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PUT AFFAIRS IN ORDER

Write wills to minimise property wars

Most Kenyans believe that writing a will is inviting a bad omen, calling for early death.

In Summary
  • With a will you determine how your estate should be distributed and who should take care of your minor children.
  • It also speeds up the probate process.
Making a will resolves all these issues. You specify exactly how you want your estate distributed, however small or large it is.
Making a will resolves all these issues. You specify exactly how you want your estate distributed, however small or large it is.
Image: EVERPLANS

Property wars are on the rise, especially among prominent families upon the death of the patriarch.

The property battles play out for long in court and at times the protagonists take matters into their own hands, leading to death.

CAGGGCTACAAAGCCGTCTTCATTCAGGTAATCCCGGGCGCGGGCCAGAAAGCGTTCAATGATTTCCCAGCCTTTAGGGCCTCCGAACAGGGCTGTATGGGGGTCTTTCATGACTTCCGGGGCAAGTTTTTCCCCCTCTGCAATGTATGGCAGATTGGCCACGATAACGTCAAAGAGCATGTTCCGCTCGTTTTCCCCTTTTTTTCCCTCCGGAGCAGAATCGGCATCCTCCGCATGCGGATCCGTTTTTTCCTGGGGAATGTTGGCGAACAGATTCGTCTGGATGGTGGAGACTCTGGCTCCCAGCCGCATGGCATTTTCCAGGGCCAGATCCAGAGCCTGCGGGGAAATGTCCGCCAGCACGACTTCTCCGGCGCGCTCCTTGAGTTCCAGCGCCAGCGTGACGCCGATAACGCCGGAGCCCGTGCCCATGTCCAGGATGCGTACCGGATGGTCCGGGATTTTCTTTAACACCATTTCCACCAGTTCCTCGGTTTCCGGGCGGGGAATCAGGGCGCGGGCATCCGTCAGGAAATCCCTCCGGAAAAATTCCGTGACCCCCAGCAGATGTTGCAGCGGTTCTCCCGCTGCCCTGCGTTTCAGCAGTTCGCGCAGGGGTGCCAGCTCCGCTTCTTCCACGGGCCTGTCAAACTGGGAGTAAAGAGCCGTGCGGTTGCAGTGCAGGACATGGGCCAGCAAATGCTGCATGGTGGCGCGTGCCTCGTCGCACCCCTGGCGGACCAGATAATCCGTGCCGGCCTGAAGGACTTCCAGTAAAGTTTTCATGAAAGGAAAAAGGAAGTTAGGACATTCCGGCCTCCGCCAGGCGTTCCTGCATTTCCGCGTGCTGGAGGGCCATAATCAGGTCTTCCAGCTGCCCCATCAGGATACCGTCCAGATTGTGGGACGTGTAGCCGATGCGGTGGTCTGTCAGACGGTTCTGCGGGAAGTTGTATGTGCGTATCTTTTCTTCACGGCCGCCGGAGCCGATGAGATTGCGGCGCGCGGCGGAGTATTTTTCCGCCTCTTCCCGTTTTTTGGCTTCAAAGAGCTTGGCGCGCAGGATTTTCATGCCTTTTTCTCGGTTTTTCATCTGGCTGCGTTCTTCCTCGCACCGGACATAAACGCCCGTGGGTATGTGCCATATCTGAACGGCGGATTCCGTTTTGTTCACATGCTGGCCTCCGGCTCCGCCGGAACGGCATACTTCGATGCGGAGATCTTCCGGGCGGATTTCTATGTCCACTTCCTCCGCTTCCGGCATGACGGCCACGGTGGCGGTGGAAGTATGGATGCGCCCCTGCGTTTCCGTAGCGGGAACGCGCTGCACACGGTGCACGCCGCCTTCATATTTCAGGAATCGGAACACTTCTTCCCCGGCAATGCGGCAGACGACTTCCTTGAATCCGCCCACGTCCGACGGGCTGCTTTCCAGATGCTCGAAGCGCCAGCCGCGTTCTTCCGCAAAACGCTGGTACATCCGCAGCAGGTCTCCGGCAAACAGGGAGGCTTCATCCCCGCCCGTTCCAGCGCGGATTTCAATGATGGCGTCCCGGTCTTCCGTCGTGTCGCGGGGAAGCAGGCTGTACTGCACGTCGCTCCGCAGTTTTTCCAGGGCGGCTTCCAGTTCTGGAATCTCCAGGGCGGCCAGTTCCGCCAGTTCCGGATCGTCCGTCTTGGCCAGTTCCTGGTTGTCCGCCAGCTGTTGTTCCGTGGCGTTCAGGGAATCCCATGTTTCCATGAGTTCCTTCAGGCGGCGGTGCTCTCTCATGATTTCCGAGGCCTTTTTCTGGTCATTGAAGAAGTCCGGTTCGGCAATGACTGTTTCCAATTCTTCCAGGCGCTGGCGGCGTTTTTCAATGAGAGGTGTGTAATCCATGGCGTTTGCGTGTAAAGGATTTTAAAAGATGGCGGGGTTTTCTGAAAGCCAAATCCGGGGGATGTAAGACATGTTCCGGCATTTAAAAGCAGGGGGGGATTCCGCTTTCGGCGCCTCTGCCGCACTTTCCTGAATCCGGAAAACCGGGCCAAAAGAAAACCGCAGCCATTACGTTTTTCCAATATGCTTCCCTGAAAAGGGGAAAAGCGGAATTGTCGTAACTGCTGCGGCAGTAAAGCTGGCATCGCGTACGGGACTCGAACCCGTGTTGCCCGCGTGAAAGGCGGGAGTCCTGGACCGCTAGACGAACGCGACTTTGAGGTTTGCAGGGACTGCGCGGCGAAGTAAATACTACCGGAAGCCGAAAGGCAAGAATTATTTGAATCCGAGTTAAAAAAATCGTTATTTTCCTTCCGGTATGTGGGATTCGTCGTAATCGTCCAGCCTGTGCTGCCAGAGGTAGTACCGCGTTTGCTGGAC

All this can be pre-empted if the family head writes a will. This is a legal document containing instructions as to what should be done with one's money and property after one's death.

 
 

With a will you determine how your estate should be distributed and who should take care of your minor children. It also speeds up the probate process.

The will can be reviewed from time to time when one is still alive to bring it up to date with the wishes of the testator.

Court battles are not only time consuming but property wars equally attract handsome legal fees which eat into the deceased's estate.

Most Kenyans believe that writing a will is inviting a bad omen and calling for early death.

But which is better, putting your house in order while still alive or having your family form part of juicy newspaper stories as they battle for your property?

Since no one knows about tomorrow, let Kenyans adopt the culture of writing wills.

Quote of the Day: If two wrongs don't make a right, try three.

 

Laurence J Peter

The Canadian author (Peter Principle) was born on September 16,  1919.